I trust you’ve heard the expression putting out fires? It is generally uttered by a busy executive to sum up his or her job of dealing with situations that flare up during their day. Trust me, this putting out fires is not only for busy executives!
Over the past two weeks I have worn my firefighter’s hat more often than not! Ironically (knock on wood), the fires I have been helping extinguish have not been my own. I am a firefighter (not in the typical sense) by nature, I am always ready to pick up my hose and take aim at whatever fire is brought to my attention: financial strains, relationship issues, job stresses, family dynamic problems, and more.
I have been at this firefighting business a long time. In my early days, I made rookie mistakes, like running into the heart of the flames to try to pull another out. Sometimes I took all the risk while the victim was content to remain a victim. I then learned to stay back and blast at the flame. Without all the necessary information at hand, my aim wasn’t steady and there were times my help did nothing more than fan the flames. In time, I have become a much more efficient firefighter!
Now when I am summoned to another’s fire, I respond. However, I respond with a watch and assess attitude. Instead of shooting my water cannon full blast at flickering flames, I wait to see if my help is truly needed, or if I have been summoned simply to provide a sense of security to the one facing the fire.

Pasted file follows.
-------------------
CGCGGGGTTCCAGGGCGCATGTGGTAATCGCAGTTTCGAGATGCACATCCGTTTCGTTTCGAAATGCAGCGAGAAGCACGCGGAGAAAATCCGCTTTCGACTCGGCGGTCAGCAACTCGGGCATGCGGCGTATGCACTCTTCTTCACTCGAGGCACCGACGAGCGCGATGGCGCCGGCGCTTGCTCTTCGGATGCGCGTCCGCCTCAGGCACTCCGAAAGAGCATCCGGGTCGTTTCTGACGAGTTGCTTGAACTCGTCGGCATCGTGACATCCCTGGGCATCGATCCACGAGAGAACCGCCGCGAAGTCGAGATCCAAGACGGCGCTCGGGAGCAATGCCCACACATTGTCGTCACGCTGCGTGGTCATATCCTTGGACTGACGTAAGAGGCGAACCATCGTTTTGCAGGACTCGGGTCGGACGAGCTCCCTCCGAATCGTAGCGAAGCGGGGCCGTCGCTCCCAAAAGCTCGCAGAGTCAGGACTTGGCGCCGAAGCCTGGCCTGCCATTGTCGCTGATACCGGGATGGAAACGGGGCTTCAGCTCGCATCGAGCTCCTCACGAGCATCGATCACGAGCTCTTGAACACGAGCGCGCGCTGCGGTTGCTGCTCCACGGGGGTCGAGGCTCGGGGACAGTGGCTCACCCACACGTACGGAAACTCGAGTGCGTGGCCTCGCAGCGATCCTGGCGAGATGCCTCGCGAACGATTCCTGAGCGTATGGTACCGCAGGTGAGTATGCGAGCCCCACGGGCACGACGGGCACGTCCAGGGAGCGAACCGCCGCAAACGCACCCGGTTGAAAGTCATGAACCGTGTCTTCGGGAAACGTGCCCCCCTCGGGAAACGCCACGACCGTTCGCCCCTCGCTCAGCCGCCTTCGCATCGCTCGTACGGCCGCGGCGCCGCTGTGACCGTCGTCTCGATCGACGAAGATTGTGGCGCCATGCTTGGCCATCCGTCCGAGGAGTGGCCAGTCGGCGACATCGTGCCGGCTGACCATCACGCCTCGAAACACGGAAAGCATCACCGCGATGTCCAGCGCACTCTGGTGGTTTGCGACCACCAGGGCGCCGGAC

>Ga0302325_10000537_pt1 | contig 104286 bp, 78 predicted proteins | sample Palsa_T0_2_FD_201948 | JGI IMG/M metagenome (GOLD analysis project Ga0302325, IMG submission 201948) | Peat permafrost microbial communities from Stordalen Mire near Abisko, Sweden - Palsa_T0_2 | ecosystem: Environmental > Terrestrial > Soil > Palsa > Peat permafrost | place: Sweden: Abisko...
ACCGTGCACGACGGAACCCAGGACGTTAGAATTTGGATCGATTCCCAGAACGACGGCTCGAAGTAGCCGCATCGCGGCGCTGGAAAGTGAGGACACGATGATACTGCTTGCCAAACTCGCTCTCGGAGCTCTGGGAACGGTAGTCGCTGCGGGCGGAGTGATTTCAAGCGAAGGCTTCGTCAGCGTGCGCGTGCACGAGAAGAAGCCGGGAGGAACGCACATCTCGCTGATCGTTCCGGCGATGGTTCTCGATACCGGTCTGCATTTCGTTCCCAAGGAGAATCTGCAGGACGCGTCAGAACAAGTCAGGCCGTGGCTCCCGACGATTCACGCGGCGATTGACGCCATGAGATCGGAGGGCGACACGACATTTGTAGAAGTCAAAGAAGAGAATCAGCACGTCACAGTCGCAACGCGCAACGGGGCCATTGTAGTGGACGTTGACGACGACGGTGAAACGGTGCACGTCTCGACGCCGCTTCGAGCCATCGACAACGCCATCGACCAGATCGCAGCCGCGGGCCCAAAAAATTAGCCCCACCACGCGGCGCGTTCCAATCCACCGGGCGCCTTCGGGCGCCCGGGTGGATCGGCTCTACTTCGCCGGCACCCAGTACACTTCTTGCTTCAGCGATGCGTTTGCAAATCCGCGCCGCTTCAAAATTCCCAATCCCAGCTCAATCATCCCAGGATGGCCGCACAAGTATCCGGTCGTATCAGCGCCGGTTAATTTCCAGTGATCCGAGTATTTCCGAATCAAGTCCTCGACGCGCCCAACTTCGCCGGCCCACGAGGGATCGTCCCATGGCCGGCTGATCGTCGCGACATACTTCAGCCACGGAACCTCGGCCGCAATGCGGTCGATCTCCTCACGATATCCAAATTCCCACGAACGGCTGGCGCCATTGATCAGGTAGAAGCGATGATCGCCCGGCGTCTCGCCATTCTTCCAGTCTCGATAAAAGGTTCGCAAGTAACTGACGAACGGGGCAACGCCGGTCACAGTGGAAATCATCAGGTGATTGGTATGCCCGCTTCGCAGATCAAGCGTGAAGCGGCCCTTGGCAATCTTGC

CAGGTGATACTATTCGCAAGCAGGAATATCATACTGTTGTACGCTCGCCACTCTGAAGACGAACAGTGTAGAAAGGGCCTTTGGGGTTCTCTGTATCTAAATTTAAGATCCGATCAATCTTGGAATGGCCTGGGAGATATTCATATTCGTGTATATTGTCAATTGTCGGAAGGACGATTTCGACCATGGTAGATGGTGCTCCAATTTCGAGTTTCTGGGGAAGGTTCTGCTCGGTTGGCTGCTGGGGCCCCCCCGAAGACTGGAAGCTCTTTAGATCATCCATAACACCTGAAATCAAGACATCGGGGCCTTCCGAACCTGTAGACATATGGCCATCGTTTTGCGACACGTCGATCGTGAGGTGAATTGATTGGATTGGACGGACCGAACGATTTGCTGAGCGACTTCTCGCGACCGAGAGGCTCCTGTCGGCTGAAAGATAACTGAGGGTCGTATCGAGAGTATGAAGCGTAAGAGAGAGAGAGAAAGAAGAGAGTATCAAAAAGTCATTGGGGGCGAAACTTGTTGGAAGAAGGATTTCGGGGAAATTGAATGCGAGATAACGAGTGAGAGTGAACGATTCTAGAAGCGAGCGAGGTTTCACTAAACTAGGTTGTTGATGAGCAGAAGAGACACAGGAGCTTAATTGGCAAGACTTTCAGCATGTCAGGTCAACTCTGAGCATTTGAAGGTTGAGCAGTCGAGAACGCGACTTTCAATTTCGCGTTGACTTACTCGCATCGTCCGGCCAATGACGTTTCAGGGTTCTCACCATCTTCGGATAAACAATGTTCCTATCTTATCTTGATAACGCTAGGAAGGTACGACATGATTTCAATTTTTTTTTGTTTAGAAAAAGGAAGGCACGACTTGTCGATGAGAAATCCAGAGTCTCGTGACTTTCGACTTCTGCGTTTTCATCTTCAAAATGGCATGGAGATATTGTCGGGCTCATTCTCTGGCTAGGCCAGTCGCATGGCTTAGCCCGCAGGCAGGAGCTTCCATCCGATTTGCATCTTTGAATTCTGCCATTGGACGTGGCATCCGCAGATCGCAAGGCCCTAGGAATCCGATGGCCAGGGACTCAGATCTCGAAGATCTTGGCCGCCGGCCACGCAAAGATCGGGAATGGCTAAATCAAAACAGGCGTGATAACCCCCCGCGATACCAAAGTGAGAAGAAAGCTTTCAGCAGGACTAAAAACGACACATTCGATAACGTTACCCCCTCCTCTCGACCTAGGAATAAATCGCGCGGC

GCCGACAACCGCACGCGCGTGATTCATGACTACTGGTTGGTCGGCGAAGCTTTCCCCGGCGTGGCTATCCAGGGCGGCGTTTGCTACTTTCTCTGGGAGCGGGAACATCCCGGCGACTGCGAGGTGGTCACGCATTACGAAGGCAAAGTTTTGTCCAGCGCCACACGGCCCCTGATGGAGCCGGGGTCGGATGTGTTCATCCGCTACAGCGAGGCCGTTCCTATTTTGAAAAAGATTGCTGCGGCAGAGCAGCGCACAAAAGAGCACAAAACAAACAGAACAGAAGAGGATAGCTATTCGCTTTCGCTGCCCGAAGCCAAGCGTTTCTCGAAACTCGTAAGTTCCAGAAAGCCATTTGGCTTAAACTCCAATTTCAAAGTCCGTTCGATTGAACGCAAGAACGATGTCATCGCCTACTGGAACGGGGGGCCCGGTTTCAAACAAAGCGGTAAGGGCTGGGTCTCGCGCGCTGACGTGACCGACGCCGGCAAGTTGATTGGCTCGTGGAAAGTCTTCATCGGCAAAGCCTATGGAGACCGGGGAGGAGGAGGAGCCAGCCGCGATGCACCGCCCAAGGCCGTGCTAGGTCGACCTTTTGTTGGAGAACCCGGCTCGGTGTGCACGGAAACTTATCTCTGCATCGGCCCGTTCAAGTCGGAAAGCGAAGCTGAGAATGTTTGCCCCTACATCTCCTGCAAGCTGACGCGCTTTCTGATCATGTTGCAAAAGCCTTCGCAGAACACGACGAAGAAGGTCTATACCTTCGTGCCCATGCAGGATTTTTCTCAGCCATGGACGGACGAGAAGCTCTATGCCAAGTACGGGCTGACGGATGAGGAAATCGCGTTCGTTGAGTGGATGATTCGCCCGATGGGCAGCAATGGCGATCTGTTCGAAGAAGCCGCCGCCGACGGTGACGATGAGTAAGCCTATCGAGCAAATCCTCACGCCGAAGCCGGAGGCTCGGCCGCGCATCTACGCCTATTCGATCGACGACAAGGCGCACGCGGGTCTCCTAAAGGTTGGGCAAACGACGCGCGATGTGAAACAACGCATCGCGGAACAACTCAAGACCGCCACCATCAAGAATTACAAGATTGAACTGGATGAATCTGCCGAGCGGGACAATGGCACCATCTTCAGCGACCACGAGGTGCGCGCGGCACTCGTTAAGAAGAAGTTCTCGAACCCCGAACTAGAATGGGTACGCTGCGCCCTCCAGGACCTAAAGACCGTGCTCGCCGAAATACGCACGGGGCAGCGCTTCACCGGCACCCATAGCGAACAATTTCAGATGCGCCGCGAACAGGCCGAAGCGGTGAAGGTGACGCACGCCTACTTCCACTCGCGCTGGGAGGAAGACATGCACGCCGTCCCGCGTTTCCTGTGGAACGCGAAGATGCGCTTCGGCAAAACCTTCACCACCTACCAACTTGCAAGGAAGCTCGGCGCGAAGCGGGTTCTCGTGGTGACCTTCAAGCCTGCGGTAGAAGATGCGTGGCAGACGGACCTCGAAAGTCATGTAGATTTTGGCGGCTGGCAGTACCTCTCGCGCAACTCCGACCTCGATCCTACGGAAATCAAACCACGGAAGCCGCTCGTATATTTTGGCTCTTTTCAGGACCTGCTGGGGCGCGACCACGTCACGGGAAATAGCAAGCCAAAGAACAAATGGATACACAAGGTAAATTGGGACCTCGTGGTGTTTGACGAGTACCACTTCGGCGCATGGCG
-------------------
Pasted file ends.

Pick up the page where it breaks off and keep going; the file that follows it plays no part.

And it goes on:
While I am always on hand to guide someone safely out of the flames, to help douse the embers, or to pick through the rubble after the fire, I no longer put myself in harm’s way. One person in the flames is enough!
This past week, both my children faced fires–one a vehicle break-in and the other a vehicle accident–and it took all my training to override my motherly instincts to rush their fires to pull them to safety. Instead, I kept calm, trusted they knew what they had been taught, and both have come out of their fires safely. Albeit a little singed, but sometimes life does that to us all.
As I reviewed the fires I had been summoned to these past weeks, I realize two important things. The first is that my friends and family are all moving up the ranks and becoming adept firefighters in their own lives! What used to appear as fear-inducing infernos are now manageable with insight and good aim.
The second thing I have learned is when someone asks my help battling a fire, they’re generally looking for a Chief, not someone to jump into the heat of the flame with them. The Chief best serves from the sidelines. By expressing trust in the firefighter’s abilities, keeping an eye on the progress, and offering small corrections when necessary, the Chief aids, but also stays clear of the flames. The Chief’s most important duty is to serve as a reminder: You’re not battling your fires alone; someone else has your back.
As I type this, we are getting a driving rain. Perhaps it is a fortuitous sign that we can all enjoy a break from our fires for a bit. I will shed my firefighter’s gear for now, but it is always at the ready.
Have a wonderful fire-free day!